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A New Global Coral Bleaching Event is Under Way, and May Be the Worst Yet

Bleaching
Coral bleaching on the Great Barrier Reef during the last global bleaching event, 2016 (Oregon State University file image / CC BY SA 2.0)

Published Apr 16, 2024 12:35 AM by The Maritime Executive

 

Reports of serious coral bleaching at Australia's Great Barrier Reef, the coast of Florida, and the South Pacific have been building for months, and NOAA scientists have now declared a global bleaching event. It is the second in ten years and the fourth on record.

The event spans from February 2023 until the present, starting at about the same time that global sea surface temperatures began to set new daily records every day. Widespread bleaching has been reported on both sides of the equator in each major basin (Indian Ocean, Pacific and Atlantic). At some point in the past 14 months, bleaching has been reported across the expanse of the South Pacific, the Caribbean, the Red Sea, the Persian Gulf, and along the full width of the Indian Ocean.

A mass of red covers the tropics in this depiction of peak marine heat stress levels seen in 2023-2024. The alert level is calculated based on length of time spent at sea surface temperatures that are high enough to cause bleaching (NOAA) 

While this is concerning to conservationists, it has implications for all nations that depend on ocean resources. Coral reefs are nurseries for some of the world's most important commercial fisheries, and the estimated economic value that they provide is roughly equal to the GDP of France. 

“As the world’s oceans continue to warm, coral bleaching is becoming more frequent and severe,” said Derek Manzello, Ph.D., NOAA Coral Reef Watch coordinator. “When these events are sufficiently severe or prolonged, they can cause coral mortality, which hurts the people who depend on the coral reefs for their livelihoods.”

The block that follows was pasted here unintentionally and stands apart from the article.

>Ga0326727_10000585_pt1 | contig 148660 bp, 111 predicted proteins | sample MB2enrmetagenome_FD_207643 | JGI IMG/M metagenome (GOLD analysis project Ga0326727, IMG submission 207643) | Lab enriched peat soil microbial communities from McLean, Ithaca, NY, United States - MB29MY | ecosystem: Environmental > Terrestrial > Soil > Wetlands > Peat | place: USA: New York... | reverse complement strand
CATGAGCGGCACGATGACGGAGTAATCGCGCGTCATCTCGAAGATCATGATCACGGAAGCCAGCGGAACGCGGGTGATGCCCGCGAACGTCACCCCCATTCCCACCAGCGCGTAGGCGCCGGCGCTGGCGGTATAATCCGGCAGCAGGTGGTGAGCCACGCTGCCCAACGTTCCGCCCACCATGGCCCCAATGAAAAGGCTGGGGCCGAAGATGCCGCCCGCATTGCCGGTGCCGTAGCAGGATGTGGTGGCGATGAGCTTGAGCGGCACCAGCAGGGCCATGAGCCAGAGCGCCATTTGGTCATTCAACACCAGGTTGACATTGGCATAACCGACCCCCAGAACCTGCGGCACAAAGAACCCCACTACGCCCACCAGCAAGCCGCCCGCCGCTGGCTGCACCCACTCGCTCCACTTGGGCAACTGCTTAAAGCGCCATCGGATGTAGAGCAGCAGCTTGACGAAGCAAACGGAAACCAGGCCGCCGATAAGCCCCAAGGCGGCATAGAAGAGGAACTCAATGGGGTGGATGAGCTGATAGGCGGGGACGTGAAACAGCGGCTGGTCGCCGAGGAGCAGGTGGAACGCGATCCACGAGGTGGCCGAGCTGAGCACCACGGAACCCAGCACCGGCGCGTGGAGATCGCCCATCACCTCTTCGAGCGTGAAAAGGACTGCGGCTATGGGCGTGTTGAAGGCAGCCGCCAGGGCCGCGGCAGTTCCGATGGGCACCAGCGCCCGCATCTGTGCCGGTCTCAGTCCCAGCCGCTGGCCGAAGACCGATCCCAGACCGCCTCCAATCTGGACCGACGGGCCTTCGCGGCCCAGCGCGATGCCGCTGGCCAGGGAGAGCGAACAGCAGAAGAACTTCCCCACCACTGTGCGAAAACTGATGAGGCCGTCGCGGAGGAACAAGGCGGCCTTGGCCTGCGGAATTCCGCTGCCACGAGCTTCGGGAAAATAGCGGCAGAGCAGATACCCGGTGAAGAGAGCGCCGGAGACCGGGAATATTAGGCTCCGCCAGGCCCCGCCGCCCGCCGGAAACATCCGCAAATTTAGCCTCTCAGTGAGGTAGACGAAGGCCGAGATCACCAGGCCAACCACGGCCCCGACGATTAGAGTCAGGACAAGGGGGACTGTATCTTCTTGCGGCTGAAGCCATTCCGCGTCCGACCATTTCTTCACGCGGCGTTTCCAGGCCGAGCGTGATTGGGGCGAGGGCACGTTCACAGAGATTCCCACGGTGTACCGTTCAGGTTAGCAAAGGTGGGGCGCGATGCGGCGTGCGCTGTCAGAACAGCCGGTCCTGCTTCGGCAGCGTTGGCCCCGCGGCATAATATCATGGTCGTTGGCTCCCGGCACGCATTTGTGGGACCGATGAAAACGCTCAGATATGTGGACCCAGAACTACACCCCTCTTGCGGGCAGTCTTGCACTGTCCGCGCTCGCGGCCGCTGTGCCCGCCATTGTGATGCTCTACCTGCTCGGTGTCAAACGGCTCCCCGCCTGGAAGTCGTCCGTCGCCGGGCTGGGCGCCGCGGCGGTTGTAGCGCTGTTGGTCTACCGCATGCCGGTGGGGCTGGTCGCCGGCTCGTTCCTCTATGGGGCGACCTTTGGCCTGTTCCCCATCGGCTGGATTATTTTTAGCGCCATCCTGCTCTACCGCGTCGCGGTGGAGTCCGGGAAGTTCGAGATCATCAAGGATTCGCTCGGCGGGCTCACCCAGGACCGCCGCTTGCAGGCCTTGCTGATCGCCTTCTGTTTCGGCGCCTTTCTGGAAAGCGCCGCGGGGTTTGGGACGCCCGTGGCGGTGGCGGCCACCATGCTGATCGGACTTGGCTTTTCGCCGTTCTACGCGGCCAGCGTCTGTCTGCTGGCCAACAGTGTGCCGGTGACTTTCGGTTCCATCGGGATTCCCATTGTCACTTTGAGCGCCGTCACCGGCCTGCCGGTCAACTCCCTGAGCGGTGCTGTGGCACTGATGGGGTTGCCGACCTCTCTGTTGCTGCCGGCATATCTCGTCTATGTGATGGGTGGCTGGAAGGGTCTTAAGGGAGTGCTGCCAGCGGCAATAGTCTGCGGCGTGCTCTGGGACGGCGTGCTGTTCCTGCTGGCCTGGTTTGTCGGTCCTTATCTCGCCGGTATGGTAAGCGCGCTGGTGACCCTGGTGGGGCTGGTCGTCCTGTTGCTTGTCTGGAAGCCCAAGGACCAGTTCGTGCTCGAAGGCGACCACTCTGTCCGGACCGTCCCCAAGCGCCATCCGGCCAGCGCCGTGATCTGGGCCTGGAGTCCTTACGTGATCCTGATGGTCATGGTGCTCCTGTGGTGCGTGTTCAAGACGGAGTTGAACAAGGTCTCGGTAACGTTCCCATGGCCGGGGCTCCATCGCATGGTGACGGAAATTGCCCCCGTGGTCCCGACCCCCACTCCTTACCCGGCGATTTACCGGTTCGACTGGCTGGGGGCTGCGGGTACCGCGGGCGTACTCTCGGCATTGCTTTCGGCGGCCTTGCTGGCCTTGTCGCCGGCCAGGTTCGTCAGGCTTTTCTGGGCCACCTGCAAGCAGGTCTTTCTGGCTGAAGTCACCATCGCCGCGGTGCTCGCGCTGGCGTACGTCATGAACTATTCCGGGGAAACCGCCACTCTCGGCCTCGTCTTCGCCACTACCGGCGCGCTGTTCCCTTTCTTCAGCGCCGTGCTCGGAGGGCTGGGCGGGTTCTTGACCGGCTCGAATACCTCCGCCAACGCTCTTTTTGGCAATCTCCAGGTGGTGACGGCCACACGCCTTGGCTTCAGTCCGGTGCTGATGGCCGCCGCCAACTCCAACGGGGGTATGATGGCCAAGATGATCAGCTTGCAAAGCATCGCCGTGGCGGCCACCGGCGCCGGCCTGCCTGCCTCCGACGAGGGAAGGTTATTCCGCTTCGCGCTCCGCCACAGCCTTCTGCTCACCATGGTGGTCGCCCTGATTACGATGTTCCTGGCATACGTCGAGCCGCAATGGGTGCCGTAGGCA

The agency's criterion for a "global" bleaching event is that every major ocean basin has been affected within the last year, including 12 percent of the coral within each basin.  At present, a total of about 54 percent of the world's coral is affected, and that number is going up by about one percent weekly. 

At this rate, the current bleaching event is on track to become the worst on record, and soon. The previous record from 2014-17 stands at 56 percent of all coral affected. The Great Barrier Reef is already in the midst of its most significant bleaching event on record. 

Climate scientists have been warning about the likelihood of climate-linked severe bleaching events for decades. But not all is lost: NOAA says that reefs can recover from bleaching if the severe heat recedes. Scientists are also actively stockpiling viable specimens of coral and storing them cryogenically, so that any extinguished populations can be re-seeded with samples in years to come. NOAA has also experimented with novel interventions, like putting sunshades over a few reefs to ensure survivors, or moving manmade coral nurseries to deeper, cooler waters. 

Those techniques will be needed in the years ahead, says Manzello. "Current climate models suggest that every reef on planet Earth will experience severe, annual bleaching sometime between 2040 and 2050," he told The Guardian.